It was good news to hear badly needed bond money may well be coming the way of OSU-Cascades during the short legislative session that will begin Monday.

Both Gov. Kate Brown, a Democrat, and House Speaker Tina Kotek, D-Portland, say they believe the state likely will have the money to issue some $39 million in bonds for the school’s next new building. Those dollars would be combined with $10 million in private donations for a second classroom building, including space for classrooms, faculty offices and laboratories.

The picture was far less rosy during the 2017 legislative session. With lawmakers facing a shortfall and the state near its bonding capacity, some questioned the need for a four-year college in Central Oregon. Now, the state’s bonding capacity is up, and both Brown and Kotek say publicly they support spending on the school.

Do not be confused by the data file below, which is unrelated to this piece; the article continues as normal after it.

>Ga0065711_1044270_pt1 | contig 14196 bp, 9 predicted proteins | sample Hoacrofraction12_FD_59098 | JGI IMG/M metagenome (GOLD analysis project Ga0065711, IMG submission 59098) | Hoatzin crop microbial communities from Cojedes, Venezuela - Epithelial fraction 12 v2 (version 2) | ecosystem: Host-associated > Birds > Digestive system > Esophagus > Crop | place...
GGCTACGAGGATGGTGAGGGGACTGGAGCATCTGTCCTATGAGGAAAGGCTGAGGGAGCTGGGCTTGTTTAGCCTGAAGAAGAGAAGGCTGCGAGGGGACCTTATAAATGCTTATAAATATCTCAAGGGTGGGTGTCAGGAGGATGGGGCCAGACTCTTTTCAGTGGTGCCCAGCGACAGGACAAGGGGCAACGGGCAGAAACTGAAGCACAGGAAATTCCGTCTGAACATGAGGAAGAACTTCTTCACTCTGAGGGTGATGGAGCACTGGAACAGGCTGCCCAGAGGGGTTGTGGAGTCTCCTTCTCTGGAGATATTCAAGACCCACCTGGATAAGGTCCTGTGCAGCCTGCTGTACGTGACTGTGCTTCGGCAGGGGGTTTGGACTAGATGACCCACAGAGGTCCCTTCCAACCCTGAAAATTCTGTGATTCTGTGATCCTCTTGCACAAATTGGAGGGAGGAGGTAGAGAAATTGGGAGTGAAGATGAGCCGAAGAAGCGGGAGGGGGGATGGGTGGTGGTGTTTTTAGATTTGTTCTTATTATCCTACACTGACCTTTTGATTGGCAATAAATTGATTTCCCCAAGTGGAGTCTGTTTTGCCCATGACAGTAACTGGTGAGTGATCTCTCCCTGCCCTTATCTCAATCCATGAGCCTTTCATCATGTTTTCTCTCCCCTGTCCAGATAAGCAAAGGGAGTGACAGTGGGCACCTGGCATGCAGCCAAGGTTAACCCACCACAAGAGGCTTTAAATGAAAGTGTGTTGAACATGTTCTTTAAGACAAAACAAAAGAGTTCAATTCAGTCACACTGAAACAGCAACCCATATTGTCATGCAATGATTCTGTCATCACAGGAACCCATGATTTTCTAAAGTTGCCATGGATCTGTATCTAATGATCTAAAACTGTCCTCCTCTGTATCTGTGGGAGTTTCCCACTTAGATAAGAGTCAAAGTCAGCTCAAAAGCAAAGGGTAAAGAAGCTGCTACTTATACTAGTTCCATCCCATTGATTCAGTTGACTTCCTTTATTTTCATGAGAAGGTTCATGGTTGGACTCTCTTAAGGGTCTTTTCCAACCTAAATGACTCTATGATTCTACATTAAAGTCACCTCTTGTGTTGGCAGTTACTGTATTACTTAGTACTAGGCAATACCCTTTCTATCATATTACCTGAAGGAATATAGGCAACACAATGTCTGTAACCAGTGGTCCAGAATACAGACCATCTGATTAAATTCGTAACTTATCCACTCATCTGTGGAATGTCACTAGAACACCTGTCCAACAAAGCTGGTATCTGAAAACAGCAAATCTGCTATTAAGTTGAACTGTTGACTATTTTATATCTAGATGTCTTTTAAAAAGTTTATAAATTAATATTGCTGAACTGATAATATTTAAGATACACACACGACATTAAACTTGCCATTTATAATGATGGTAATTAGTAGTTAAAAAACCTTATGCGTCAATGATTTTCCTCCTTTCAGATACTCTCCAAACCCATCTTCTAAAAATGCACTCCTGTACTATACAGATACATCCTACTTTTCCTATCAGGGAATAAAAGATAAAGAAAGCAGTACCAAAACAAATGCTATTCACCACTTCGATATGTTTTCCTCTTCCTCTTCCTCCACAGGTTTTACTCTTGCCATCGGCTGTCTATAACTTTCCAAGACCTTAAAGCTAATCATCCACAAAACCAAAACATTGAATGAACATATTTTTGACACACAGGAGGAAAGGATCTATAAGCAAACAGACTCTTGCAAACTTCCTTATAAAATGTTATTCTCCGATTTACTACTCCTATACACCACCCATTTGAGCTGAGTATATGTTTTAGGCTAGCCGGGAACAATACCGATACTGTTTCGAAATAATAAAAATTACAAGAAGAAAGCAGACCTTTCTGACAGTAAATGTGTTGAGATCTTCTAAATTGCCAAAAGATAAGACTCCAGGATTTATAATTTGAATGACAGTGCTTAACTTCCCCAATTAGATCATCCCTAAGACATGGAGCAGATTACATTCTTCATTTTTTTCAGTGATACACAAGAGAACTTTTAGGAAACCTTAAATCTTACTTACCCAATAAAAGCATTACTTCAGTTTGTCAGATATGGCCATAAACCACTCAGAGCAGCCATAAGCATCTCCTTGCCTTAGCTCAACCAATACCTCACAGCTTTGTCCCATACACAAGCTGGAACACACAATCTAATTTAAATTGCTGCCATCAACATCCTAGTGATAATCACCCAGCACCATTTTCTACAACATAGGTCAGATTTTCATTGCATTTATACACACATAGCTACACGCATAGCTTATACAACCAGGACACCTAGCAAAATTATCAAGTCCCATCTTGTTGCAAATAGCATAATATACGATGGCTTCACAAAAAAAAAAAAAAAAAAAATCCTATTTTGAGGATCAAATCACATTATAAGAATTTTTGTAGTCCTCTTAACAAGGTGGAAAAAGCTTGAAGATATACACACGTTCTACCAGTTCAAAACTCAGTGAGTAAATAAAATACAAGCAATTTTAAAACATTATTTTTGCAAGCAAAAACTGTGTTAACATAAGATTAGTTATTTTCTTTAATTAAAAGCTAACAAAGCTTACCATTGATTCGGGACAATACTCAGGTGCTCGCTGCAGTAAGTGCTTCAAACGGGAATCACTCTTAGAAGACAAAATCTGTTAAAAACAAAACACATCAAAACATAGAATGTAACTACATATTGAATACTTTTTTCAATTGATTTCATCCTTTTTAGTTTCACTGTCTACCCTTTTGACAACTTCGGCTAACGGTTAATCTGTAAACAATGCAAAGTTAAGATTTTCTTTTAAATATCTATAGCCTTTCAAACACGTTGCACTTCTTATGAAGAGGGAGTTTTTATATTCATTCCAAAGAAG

Meanwhile, for those who question the need for a four-year college in Central Oregon, consider the numbers. Enrollment is rising, as it has from the beginning. This November the school had 1,204 students attending classes; last year at the same time, it had 1,122.

The school is serving the population supporters thought it would: The average student at the school is 29 years old, while at Oregon State University in Corvallis, more than 69 percent of students are under the age of 25. Some 70 percent of students here are Central Oregonians, many of them the first in their families to attend college.

That’s critical in a region that once relied heavily on resource extraction — wood products — to supply family-wage jobs for many in the workforce. It’s been difficult to create equally well-paying jobs that do not require college education.

OSU-Cascades needs to add classrooms and other facilities if it is to continue to grow. Clearly the demand for more is there, and the governor and House speaker are poised to help fill that demand.

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